NL Central Hot Stove forecast (cont.)
2010 Results: 76-86, fourth place
Runs Scored/Runs Allowed: 611/729
Pythagorean Record: 69-93
Pending Free Agents: RP Brian Moehler
Players with Options: None
Prospects on the Verge: P Jordan Lyles
Building For: Fifth place
Strengths: Lack of burdensome contracts, ability to give time to young players
Biggest Holes: Lineup, starting pitching
Targets: SS Cesar Izturis, other quality defensive players
The Astros are in bad shape, with little talent at the major league level and most of their better prospects, such as they are, still years away from Houston. Most of the team's players are not good enough to start in the major leagues, some right now and some not at all. The state of the franchise is perhaps best symbolized by the presence on the roster of leftfielder Carlos Lee, a sub-replacement level player owed $37 million over the next two years.
For all that, they're at least finally doing the right thing, fielding kids and seeing who pans out. Catcher Jason Castro, first baseman Brett Wallace and third baseman Chris Johnson are not quite reminiscent of the 1994 Montreal Expos, but they're cheap and they have potential.
The danger for the Astros is this: They have a long tradition of chasing after false hopes of contention, and their rotation, headed by Wandy Rodriguez and Brett Myers, is just good enough that if you squint you can see it leading them to a reasonable first two months in a weak division, especially if Jordan Lyles, who could be ready for a rotation job before he turns 21, comes quickly. To that end, any moves they make that improve the team for the coming year could be rather counterproductive, and the best moves they could make would involve strengthening the defense in an attempt to make their veteran pitchers more attractive in trade. The only free agents who would serve any purpose on this team are glove men like shortstop Cesar Izturis.
2010 Results: 75-87, fifth place
Runs Scored/Runs Allowed: 685/767
Pythagorean Record: 73-89
Pending Free Agents: OF Xavier Nady
Players with Options: 3B Aramis Ramirez ($14.6M player, exercised)
Prospects on the Verge: P Chris Archer, OF Brett Jackson, P Jay Jackson
Building For: 2012
Strengths: SS Starlin Castro, C Geovany Soto, prospects
Biggest Holes: First base
Targets: 1B Lyle Overbay
It's to new Cubs owner Tom Ricketts' immense credit that the team's plan is seemingly to do more or less nothing this winter. No one really wants to be patient with a team that hasn't won a World Series in more than a century and holds an enormous financial advantage over their competition, but here it's unquestionably the right thing to do.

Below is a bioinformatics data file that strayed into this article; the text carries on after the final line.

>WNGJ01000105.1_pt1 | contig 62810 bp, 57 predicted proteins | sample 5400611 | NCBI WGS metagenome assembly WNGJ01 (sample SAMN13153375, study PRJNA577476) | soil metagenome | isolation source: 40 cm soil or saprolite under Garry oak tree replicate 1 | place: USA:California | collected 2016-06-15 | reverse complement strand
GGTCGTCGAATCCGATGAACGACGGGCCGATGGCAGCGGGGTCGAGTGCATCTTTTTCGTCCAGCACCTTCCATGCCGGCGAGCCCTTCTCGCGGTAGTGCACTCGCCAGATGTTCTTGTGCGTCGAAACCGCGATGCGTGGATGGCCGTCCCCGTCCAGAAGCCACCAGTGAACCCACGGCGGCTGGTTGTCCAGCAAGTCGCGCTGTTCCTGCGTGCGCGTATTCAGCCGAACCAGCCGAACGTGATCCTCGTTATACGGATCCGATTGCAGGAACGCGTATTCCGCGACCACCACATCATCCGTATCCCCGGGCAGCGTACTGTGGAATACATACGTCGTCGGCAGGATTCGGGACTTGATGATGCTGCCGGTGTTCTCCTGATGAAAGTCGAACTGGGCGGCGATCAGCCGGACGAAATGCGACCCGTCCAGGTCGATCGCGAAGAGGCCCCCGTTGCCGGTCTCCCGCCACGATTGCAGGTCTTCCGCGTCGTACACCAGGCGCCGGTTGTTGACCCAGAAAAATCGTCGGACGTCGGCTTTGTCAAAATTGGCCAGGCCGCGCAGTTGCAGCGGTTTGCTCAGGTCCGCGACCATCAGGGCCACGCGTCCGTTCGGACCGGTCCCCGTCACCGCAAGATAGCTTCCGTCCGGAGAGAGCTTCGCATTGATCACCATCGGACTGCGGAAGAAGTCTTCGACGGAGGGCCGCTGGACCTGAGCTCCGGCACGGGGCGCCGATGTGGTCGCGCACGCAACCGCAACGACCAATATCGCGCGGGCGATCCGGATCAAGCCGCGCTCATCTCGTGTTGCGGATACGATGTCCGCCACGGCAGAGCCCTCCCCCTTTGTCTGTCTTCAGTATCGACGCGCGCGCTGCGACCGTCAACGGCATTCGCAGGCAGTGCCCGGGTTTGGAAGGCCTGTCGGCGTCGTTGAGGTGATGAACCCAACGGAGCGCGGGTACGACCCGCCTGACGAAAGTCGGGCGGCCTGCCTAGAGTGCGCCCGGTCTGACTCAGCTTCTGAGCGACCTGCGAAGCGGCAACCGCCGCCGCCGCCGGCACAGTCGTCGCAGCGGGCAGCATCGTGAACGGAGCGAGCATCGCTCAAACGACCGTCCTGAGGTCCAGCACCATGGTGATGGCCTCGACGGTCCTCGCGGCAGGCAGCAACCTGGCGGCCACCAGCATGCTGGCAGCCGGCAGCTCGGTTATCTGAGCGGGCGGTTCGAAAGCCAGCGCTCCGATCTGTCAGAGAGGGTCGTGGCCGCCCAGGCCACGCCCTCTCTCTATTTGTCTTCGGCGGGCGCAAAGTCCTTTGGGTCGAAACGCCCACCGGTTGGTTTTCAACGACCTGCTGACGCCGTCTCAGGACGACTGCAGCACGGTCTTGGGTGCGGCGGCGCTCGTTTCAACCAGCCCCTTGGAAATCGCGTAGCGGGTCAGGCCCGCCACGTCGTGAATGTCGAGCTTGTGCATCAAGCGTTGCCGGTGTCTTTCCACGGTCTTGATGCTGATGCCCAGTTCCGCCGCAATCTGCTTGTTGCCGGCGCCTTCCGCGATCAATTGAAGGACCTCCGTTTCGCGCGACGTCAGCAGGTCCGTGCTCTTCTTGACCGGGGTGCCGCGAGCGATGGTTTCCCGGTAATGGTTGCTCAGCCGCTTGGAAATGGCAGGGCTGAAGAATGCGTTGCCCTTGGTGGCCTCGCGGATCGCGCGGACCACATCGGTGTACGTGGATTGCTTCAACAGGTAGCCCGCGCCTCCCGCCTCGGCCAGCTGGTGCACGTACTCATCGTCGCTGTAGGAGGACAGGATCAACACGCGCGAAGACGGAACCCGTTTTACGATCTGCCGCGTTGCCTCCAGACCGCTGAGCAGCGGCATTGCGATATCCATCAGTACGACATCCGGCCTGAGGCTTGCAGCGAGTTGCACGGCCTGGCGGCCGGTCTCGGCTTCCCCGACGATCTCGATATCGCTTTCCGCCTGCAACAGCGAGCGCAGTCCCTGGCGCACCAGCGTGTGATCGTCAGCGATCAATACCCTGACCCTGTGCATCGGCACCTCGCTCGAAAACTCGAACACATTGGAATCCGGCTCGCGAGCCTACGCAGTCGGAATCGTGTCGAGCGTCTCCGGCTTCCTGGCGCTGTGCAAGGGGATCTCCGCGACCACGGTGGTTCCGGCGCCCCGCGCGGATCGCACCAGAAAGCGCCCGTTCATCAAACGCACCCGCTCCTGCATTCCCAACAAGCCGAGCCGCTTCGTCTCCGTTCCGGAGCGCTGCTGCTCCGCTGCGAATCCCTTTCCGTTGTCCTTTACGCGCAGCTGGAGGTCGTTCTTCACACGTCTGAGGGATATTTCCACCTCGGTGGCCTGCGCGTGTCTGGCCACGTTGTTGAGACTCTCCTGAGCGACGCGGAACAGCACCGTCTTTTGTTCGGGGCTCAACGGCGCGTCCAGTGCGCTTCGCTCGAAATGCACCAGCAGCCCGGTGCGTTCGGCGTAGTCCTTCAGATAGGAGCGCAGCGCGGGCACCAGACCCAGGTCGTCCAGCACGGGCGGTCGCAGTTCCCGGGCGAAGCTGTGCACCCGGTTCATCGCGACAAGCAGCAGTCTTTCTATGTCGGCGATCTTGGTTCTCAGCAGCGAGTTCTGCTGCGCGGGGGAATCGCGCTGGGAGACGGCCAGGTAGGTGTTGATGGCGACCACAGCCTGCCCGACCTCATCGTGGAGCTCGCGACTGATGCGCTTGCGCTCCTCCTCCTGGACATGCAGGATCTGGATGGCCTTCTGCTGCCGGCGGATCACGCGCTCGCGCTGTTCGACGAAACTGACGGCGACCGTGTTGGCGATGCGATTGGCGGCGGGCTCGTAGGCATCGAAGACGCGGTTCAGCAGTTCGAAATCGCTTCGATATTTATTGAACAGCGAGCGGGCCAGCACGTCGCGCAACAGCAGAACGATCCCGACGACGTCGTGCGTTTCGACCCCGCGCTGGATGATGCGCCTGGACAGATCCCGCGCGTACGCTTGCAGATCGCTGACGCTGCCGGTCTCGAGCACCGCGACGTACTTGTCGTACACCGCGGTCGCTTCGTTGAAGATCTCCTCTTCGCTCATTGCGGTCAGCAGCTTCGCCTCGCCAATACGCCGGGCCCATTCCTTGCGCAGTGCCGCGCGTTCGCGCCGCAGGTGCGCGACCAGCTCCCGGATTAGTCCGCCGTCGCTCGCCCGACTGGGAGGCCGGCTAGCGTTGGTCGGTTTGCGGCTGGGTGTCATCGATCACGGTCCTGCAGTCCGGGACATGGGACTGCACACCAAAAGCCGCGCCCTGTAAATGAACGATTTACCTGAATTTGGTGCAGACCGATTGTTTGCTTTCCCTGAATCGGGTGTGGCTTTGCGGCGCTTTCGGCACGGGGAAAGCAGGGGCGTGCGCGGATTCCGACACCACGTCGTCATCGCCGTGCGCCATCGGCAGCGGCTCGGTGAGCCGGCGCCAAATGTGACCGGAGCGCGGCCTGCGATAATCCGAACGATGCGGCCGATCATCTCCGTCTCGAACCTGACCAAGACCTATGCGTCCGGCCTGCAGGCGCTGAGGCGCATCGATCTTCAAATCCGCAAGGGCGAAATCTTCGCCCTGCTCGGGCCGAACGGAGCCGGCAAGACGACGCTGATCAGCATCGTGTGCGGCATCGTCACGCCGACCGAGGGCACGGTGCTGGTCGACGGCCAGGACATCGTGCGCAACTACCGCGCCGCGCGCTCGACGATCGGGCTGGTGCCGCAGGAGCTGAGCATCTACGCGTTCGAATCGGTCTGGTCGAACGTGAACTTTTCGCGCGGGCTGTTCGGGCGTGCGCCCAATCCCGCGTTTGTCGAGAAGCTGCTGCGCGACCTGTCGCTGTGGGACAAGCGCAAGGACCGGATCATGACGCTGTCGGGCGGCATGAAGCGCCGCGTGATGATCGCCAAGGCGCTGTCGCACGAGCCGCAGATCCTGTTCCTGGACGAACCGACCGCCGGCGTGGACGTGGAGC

While the Cubs are seemingly permanently readying for some new group of kids to lead the way to a brave tomorrow, this time there's actually something to it. Starlin Castro is good enough that one could make a case for him as the one player out of this year's brilliant group of National League rookies you'd most like to have for the long term. Brett Jackson looks like a true five-tool centerfielder, and an unusually large number of flamethrowers with viable secondary pitches are making their way toward Wrigley Field. If the team can just avoid any more Alfonso Soriano-type anchor contracts, they could be on the verge of a dominant run by this time next year.
The main item on the winter agenda should be moving headcase starter Carlos Zambrano, who's owed nearly $36 million over the next two years and is, at this point, at best a No. 2 starter. Clubhouse chemistry generally isn't very important, but Zambrano's perpetual eruptions of temper, threats to retire and epic sulks are really not the sort of thing you want looming over new manager Mike Quade. A comic note: Soriano is owed $18 million over each of the next four years.
2010 Results: 57-105
Runs Scored/Runs Allowed: 587/866
Pythagorean Record: 53-109
Pending Free Agents: RP Chan Ho Park
Players with Options: None
Prospects on the Verge: P Rudy Owens, P Bryan Morris
Building For: Their first winning season since 1992, perhaps by 2013
Strengths: CF Andrew McCutchen, LF Jose Tabata.
Biggest Holes: First base, Shortstop
If baseball allowed for relegation, soccer-style, the Pirates would long ago have been playing in Triple-A. The club's culture, from the ownership suite to the player development staff at the lowest levels of the minors, was so thoroughly ineffectual for so long that the team just can't be judged by normal standards. Going into this winter, though, there's a slight bit of hope.
The Pirates have probably bottomed out. They don't have much pitching talent in the majors and there isn't a lot on the way, but nearly every roster spot is taken up by someone who deserves it, either because he has some potential or because he might fetch something back in a trade. If this seems like faint praise, consider that just two years ago the Pirates gave a full season's worth of at-bats to Doug Mientkiewicz and Chris Gomez.
There's no mystery as to what the Pirates will do: They'll fish for veteran rejects who might, with a good first few months, fetch a fringe prospect via trade, ideally ones with positive attitudes who might impart some secondhand notion of what it is to have a culture of winning.
A bad pitcher like Rodrigo Lopez or a veteran of Japanese baseball like Matt Murton might work, but obviously the Pirates aren't going to be serious players on the market. Which is good, because it means they won't bring in anyone who will block any player with a hint of promise, and they won't bring in anyone who makes too much money or requires too much commitment. Since this is exactly what they should be doing, it's fine.
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